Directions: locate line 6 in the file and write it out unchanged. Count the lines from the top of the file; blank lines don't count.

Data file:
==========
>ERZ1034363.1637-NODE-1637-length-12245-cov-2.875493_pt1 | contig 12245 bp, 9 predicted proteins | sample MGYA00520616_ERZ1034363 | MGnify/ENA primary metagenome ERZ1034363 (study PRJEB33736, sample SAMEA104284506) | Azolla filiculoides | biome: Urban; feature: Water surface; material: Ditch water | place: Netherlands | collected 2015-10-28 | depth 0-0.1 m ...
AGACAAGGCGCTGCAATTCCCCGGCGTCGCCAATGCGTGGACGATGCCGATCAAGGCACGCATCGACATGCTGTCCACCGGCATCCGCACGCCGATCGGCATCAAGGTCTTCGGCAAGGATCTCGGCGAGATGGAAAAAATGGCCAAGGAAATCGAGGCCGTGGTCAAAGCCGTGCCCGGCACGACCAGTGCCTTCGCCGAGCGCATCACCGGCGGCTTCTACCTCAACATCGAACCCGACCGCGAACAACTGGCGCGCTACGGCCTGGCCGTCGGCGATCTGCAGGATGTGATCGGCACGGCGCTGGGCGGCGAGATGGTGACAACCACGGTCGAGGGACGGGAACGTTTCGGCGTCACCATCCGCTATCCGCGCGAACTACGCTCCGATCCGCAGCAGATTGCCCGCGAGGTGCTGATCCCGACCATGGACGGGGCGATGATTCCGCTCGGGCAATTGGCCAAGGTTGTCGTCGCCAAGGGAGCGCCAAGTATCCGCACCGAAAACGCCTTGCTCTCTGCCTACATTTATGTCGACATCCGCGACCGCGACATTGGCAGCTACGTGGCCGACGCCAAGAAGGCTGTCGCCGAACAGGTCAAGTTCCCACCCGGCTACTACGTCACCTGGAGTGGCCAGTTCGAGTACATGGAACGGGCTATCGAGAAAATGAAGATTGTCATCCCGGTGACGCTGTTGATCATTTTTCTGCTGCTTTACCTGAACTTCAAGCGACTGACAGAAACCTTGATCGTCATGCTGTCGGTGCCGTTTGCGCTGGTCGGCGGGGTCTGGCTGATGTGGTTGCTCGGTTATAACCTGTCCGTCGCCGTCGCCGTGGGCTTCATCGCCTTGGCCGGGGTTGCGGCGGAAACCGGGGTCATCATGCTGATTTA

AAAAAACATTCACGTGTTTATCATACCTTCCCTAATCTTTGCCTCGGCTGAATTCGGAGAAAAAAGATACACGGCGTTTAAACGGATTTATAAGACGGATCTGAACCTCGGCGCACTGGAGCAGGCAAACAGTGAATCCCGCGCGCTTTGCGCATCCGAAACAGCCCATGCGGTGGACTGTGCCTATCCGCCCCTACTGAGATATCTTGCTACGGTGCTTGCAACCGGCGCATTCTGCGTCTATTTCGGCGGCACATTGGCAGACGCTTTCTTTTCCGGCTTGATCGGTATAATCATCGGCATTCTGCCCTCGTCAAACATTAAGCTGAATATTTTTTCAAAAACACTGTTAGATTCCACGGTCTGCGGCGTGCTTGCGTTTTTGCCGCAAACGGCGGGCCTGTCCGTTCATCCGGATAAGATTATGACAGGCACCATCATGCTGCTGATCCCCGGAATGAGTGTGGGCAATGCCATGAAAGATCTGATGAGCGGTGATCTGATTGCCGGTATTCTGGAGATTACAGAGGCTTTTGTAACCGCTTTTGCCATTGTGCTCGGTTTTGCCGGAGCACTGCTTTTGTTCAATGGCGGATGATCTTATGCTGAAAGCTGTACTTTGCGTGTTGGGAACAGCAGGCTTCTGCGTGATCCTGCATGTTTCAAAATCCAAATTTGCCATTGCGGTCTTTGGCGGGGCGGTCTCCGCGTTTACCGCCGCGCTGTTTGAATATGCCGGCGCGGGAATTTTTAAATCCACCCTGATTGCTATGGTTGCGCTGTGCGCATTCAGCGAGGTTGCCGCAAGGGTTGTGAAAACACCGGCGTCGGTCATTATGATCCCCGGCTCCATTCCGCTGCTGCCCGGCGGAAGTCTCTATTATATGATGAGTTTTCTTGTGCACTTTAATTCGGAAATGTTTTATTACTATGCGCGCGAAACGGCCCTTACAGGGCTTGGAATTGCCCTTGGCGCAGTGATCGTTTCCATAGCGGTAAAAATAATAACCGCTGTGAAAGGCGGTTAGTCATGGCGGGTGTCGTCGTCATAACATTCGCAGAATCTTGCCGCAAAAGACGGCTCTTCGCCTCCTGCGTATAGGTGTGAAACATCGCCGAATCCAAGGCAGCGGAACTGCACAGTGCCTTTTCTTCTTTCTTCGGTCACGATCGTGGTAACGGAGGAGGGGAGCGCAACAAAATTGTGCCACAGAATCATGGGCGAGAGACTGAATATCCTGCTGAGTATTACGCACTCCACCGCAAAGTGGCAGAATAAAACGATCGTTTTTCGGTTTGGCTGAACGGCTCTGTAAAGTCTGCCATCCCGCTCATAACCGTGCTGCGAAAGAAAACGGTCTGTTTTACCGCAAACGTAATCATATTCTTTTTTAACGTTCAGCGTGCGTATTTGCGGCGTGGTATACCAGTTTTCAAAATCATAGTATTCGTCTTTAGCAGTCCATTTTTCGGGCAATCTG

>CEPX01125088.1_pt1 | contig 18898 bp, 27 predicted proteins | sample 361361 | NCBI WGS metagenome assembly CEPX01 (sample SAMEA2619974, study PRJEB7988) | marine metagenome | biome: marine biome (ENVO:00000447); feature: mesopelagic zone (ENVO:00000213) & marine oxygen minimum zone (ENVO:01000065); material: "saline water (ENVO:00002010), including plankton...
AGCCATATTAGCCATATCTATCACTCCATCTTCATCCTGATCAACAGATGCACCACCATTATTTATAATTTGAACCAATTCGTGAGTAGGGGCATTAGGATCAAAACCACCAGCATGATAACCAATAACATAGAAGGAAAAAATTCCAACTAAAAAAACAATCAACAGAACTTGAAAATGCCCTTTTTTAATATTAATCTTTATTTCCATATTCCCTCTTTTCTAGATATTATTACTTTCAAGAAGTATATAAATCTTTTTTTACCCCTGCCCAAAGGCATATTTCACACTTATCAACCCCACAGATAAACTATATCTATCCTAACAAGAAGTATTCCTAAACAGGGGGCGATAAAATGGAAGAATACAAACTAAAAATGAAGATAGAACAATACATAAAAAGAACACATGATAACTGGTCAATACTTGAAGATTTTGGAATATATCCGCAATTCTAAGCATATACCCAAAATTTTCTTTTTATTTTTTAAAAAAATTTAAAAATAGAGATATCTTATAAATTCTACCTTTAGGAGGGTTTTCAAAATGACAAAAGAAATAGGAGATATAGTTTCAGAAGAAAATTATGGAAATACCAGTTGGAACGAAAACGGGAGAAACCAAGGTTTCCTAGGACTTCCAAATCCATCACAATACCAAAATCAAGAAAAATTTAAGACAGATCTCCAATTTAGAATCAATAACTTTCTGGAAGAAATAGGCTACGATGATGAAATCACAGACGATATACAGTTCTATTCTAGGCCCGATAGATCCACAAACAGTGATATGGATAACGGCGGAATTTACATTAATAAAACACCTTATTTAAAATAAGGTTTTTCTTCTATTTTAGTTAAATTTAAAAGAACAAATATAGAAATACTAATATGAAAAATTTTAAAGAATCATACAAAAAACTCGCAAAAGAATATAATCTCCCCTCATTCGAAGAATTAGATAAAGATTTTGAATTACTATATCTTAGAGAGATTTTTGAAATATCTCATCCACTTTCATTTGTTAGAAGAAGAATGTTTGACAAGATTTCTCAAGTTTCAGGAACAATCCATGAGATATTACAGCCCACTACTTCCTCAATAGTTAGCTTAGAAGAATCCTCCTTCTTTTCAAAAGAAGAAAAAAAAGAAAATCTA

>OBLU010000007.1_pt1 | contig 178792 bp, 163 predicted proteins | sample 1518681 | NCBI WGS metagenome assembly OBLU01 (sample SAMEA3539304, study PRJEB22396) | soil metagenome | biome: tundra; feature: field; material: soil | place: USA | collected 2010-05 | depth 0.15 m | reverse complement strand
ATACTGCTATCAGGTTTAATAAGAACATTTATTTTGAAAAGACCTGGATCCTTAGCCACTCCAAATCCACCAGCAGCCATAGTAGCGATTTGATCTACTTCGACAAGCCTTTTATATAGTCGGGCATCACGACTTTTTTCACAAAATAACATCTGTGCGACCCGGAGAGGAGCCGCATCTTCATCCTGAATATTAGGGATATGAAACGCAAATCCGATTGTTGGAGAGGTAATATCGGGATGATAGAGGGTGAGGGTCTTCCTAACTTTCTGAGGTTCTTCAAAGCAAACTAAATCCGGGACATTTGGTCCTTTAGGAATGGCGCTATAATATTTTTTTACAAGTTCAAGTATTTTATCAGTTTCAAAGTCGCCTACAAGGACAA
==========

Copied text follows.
>OBLU010000007.1_pt1 | contig 178792 bp, 163 predicted proteins | sample 1518681 | NCBI WGS metagenome assembly OBLU01 (sample SAMEA3539304, study PRJEB22396) | soil metagenome | biome: tundra; feature: field; material: soil | place: USA | collected 2010-05 | depth 0.15 m | reverse complement strand